Heaven and Hell: Star maker Ian Johnson

Ian Johnson has worked with Ed Sheeran, Let's Eat Grandma and Bessie Turner. Picture: Contributed

Ian Johnson has worked with Ed Sheeran, Let's Eat Grandma and Bessie Turner. Picture: Contributed - Credit: Archant

Ian, of Access Creative College, has helped guide the early careers of musicians including Ed Sheeran.

Ian Johnson with his former student, Ed Sheeran. Picture: Contributed

Ian Johnson with his former student, Ed Sheeran. Picture: Contributed - Credit: Archant

Ian Johnson is head of music industry partnerships/cetera artist development at Access Creative College and has been at the heart of developing the talent of young musicians for more than 20 years, including Ed Sheeran, Let’s Eat Grandma and Bessie Turner. He also manages the Grammy-nominated East Anglian producer Harry Edwards and is currently helping the Ed Sheeran Trust. Ian and Access Creative are proud supporters of the Ed Sheeran Made in Suffolk Legacy Auction.

What’s the impact of Covid-19 on your role and how are you adapting?

The main difference Covid-19 has had in my daily work life is all my meetings are online via Zoom or Hangout. I’m spending more time than is healthy in my own home. My commuting to London and working in my Norwich office has stopped for the time being. If I’ve noticed a difference, I think it’s that people are very keen to talk and for some, it’s just the comfort of being able to chat with people, to have that human contact and therefore feel less isolated. I try to make sure I’ve got time for everybody if they need me.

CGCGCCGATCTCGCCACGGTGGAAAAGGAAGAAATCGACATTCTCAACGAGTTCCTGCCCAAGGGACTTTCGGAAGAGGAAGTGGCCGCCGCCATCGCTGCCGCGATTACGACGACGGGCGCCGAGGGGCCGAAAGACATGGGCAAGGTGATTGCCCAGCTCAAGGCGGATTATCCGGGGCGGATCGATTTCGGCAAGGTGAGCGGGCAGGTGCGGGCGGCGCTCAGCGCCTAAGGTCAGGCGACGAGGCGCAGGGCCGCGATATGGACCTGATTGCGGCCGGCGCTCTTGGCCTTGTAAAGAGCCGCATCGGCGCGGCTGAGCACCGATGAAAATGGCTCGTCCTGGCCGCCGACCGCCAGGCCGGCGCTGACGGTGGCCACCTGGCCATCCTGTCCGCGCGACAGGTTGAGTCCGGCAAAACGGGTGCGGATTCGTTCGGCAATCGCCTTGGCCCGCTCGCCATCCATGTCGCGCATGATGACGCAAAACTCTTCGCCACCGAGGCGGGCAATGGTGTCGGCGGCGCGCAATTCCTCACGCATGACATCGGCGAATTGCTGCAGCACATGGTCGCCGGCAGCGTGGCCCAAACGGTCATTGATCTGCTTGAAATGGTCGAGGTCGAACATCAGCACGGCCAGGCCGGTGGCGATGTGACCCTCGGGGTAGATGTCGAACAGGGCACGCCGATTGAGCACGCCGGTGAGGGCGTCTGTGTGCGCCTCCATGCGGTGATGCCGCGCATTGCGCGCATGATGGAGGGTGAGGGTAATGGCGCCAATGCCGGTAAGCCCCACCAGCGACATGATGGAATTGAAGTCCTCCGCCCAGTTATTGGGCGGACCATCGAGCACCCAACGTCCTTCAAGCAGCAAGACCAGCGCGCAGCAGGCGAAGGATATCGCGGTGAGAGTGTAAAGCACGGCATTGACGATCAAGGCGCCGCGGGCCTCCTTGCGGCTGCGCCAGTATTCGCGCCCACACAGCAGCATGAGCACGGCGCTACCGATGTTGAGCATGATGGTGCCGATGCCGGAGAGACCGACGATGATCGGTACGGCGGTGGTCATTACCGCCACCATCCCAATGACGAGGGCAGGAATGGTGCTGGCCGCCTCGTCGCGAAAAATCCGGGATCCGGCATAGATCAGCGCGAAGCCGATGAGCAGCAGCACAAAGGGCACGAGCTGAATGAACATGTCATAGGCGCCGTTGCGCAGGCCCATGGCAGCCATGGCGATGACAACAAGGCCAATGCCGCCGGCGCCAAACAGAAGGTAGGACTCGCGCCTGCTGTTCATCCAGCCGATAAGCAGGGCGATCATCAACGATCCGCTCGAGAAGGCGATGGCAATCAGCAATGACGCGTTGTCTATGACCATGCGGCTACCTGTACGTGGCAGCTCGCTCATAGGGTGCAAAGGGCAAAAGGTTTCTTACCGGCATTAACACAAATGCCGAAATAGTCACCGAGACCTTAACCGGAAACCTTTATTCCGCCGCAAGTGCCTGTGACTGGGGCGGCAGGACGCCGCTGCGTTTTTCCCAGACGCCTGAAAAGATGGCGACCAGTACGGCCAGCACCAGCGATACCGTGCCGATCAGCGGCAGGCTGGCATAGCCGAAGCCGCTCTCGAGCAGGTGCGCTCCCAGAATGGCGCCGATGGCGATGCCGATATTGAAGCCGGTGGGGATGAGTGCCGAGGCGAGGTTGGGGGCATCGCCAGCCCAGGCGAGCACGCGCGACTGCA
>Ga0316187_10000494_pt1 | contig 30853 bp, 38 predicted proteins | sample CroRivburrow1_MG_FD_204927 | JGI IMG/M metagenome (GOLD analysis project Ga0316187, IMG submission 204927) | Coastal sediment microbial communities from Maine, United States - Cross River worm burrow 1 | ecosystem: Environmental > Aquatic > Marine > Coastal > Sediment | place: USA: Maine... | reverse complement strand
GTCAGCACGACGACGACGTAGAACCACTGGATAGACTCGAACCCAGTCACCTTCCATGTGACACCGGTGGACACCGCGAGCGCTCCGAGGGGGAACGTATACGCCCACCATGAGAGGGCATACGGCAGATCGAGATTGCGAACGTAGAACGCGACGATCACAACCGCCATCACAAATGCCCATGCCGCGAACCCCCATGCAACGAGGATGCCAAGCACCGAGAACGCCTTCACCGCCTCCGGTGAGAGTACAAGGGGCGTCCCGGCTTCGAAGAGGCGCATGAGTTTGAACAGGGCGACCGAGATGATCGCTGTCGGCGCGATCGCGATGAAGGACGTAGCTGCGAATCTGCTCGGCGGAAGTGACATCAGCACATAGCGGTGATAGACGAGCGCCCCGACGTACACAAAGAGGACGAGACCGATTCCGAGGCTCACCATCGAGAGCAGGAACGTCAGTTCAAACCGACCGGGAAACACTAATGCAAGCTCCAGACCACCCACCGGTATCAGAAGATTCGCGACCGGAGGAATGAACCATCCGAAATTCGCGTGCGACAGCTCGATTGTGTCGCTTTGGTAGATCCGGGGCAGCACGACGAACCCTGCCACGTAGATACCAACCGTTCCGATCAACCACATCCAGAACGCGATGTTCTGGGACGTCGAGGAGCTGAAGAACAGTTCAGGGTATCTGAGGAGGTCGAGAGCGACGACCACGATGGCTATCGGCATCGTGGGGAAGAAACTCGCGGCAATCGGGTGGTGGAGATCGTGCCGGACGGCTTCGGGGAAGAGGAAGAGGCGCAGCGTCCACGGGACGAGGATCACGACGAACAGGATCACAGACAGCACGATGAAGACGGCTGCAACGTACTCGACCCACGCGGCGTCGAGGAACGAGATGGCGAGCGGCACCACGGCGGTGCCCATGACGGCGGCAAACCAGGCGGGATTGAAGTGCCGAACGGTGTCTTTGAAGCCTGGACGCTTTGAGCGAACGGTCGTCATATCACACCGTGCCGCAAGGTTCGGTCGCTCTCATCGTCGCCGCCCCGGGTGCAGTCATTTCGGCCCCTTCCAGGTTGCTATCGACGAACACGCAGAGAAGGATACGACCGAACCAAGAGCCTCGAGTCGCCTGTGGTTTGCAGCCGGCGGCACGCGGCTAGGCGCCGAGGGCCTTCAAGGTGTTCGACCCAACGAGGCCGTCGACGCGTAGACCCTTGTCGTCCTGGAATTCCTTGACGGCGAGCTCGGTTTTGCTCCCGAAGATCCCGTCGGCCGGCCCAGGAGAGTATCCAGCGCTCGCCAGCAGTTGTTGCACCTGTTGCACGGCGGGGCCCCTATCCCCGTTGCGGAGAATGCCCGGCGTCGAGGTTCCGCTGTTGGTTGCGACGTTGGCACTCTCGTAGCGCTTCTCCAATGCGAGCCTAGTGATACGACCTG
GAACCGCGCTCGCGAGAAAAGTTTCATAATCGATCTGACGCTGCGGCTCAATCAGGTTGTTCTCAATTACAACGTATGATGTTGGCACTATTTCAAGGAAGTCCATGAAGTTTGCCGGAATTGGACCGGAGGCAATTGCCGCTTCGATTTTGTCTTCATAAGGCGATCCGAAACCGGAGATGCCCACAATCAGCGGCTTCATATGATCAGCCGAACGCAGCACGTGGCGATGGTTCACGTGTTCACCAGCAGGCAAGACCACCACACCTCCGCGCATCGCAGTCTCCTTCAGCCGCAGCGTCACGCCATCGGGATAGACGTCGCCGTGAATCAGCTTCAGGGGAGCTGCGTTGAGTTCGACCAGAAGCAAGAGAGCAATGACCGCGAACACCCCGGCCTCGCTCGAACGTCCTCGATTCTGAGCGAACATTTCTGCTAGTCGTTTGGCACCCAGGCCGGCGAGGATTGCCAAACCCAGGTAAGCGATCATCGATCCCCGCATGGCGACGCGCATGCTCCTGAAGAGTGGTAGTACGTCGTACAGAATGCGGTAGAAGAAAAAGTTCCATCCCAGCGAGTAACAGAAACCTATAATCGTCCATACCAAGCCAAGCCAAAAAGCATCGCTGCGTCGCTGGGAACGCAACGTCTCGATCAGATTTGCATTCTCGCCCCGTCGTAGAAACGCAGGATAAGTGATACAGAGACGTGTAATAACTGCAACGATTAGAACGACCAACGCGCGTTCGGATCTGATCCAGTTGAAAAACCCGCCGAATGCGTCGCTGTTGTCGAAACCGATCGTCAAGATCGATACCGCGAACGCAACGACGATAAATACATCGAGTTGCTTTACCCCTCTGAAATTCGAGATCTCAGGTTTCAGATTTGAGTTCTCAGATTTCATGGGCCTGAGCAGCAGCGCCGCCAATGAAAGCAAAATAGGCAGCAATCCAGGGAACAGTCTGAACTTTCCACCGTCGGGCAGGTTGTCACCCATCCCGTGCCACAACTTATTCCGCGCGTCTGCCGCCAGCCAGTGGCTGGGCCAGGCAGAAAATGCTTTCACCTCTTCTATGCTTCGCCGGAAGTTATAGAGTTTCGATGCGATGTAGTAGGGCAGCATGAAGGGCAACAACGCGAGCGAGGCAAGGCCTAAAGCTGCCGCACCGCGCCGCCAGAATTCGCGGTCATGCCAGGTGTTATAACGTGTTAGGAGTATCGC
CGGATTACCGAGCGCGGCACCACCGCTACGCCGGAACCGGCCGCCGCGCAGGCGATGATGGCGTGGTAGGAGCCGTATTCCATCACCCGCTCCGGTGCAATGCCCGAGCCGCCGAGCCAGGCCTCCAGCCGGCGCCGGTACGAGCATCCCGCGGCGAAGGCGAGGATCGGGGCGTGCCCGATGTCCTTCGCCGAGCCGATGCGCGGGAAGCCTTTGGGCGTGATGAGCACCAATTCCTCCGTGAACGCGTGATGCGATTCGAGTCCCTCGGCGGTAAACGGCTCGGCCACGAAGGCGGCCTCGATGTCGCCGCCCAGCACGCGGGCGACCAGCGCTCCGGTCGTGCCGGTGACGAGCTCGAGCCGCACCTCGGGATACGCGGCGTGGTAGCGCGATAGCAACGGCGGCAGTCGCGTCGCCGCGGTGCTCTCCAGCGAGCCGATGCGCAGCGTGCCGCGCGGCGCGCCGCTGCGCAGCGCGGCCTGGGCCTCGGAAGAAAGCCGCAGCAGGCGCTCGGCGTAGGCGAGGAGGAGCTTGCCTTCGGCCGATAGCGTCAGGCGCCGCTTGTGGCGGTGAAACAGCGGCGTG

The Ed Sheeran signed guitar, which is being auctioned as part of the Ed Sheeran: Made in Suffolk Le

The Ed Sheeran signed guitar, which is being auctioned as part of the Ed Sheeran: Made in Suffolk Legacy Auction. Picture: Contributed - Credit: Archant

What help and advice can you offer our readers during Covid-19 times?


You may also want to watch:


To ensure that you stay connected with others, keep talking to people and give yourself some sort of daily task to focus on. Don’t beat yourself up either, there’s no tool kit for this situation, just do the best you can and watch out for other people.

What is your connection to East Anglia?

Most Read

My family moved from south east London to Heacham, north Norfolk when I was 13, later moving to Old Hunstanton and now my folks live in Burnham Market. When I was 19, I moved back to London to attempt a career in the music industry. I spent my twenties in London, moving to various places – Edinburgh, Birmingham and Plymouth, moving back to Norfolk in the mid-’90s. Coming back to Norfolk felt like I was finally coming home.

What is your East Anglian Heaven?

The coast, especially the Old Hunstanton, Holme and Thornham coastline. I ran amok there when I was a teenager and they hold very happy memories.

What is your East Anglian Hell?

Probably Greater Anglia Railways, I think they do us a disservice, it’s the one thing more often than not that spoils my daily commute and ruins my work diary.

What’s your favourite East Anglian landmark?

Pre-Covid-19 my work meant being in London regularly, so I would say it’s the patch of water just after Manningtree station. Once there, I know I’m heading home to Norwich. However, if I’m travelling back from meetings up north, its the vast flat fens and the giant skies near Ely.